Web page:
On the fundamental mysticism and irrationalism of Christianity, its lack of precise definition, of bones and muscle and sinew, (contra Nazarene Judaism), and strangely, the fact that Islam is in many ways a Christian heresy:
“We talked of the Roman Catholick religion, and how little difference there was in essential matters between ours and it.
JOHNSON. ‘True, Sir; all denominations of Christians have really little difference in point of doctrine, though they may differ widely in external forms. There is a prodigious difference between the external form of one of your Presbyterian churches in Scotland, and a church in Italy; yet the doctrine taught is essentially the same.’
I mentioned the petition to Parliament for removing the subscription to the Thirty-nine Articles.
JOHNSON. ‘It was soon thrown out. Sir, they talk of not making boys at the University subscribe to what they do not understand; but they ought to consider, that our Universities were founded to bring up members for the Church of England, and we must not supply our enemies with arms from our arsenal. No, Sir, the meaning of subscribing is, not that they fully understand all the articles, but that they will adhere to the Church of England. Now take it in this way, and suppose that they should only subscribe their adherence to the Church of England, there would be still the same difficulty; for still the young men would be subscribing to what they do not understand. For if you should ask them, what do you mean by the Church of England? Do you know in what it differs from the Presbyterian Church? from the Romish Church? from the Greek Church? from the Coptick Church? they could not tell you. So, Sir, it comes to the same thing.’
BOSWELL. ‘But, would it not be sufficient to subscribe the Bible?’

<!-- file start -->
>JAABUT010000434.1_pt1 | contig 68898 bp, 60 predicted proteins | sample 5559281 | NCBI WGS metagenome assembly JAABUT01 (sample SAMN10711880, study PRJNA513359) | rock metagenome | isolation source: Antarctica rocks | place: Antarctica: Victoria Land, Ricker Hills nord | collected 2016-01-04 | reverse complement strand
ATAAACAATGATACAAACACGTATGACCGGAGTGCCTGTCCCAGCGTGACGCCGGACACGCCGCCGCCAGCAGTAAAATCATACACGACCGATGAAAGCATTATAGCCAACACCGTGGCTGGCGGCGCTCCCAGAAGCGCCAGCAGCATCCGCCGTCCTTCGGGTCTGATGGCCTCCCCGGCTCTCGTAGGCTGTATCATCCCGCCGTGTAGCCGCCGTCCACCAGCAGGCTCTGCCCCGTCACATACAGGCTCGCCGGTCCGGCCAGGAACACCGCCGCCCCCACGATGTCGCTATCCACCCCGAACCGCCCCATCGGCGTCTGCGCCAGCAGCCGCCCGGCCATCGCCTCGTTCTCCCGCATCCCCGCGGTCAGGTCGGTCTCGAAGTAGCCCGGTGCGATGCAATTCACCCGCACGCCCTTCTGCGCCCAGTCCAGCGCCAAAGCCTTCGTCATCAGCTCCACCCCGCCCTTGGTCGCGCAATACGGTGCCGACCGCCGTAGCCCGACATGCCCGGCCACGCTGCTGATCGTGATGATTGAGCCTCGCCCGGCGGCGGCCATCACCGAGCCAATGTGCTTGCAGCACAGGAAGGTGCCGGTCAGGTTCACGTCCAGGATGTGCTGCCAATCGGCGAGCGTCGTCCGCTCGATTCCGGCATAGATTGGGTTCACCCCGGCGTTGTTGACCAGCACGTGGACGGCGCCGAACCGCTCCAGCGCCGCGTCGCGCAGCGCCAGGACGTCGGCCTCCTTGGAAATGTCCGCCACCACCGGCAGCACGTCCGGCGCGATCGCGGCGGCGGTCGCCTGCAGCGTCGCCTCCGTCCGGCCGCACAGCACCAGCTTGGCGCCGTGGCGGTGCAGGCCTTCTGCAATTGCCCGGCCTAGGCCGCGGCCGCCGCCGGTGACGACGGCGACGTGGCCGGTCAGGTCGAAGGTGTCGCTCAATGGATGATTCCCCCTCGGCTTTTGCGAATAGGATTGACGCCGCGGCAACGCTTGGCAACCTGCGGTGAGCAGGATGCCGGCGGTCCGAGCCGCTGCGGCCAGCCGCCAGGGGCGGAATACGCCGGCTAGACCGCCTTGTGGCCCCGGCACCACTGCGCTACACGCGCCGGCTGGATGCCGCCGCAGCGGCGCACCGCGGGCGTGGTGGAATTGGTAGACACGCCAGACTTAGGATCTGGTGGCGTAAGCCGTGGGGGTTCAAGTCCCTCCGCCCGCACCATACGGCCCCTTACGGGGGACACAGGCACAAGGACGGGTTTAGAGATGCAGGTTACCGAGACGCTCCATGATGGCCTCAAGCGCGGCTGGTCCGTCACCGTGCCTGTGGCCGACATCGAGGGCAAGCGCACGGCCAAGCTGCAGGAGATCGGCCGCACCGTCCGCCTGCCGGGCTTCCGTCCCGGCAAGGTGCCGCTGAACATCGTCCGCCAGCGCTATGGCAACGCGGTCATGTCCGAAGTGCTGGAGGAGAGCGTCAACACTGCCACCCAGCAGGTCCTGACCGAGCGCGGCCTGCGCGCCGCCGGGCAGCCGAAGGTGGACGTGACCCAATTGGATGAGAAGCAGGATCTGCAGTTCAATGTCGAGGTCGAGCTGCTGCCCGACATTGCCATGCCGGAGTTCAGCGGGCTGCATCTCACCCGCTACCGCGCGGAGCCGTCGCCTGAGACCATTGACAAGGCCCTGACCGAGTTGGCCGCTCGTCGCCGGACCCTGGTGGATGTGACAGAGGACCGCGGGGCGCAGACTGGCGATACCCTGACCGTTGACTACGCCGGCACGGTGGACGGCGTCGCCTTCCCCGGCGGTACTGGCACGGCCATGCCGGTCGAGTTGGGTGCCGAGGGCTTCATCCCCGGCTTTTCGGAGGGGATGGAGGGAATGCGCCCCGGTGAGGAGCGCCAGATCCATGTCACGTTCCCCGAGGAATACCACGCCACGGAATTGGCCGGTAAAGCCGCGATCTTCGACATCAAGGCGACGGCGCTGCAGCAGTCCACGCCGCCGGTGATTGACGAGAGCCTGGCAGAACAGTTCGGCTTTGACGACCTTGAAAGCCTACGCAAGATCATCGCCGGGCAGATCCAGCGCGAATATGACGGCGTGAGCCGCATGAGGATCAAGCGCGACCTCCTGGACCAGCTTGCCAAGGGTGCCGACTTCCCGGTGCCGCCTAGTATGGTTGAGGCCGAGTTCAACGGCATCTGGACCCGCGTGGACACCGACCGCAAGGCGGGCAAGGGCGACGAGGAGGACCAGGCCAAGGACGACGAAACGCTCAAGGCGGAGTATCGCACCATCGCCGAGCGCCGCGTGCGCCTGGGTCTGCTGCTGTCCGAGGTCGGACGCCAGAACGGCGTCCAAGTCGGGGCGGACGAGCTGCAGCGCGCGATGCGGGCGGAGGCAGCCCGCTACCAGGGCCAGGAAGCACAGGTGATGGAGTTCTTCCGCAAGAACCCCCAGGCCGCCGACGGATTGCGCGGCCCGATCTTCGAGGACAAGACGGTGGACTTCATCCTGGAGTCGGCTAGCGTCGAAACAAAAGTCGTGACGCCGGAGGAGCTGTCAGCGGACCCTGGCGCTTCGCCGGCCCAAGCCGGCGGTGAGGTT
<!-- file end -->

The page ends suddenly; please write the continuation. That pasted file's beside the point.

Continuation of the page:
JOHNSON. ‘Why no, Sir; for all sects will subscribe the Bible; nay, the Mahometans will subscribe the Bible; for the Mahometans acknowledge JESUS CHRIST, as well as Moses, but maintain that GOD sent Mahomet as a still greater prophet than either.’”
He perhaps foreshadows the character of most Roman Catholics in the current West, who are even sometimes upstanding citizens, not because they are Catholic but despite it.
“On the Roman Catholick religion he said, ‘If you join the Papists externally, they will not interrogate you strictly as to your belief in their tenets. No reasoning Papist believes every article of their faith. There is one side on which a good man might be persuaded to embrace it. A good man of a timorous disposition, in great doubt of his acceptance with GOD, and pretty credulous, might be glad to be of a church where there, are so many helps to get to Heaven. I would be a Papist if I could. I have fear enough; but an obstinate rationality prevents me. I shall never be a Papist, unless on the near approach of death, of which I have a very great terror. I wonder that women are not all Papists.’
BOSWELL. ‘They are not more afraid of death than men are.’
JOHNSON. ‘Because they are less wicked.’
DR. ADAMS. ‘They are more pious.’
JOHNSON. ‘No, hang ’em, they are not more pious. A wicked fellow is the most pious when he takes to it. He’ll beat you all at piety.’”
Boswell. James, The Life of Samuel Johnson LL.D, 6th ed. (United Kingdom) 1811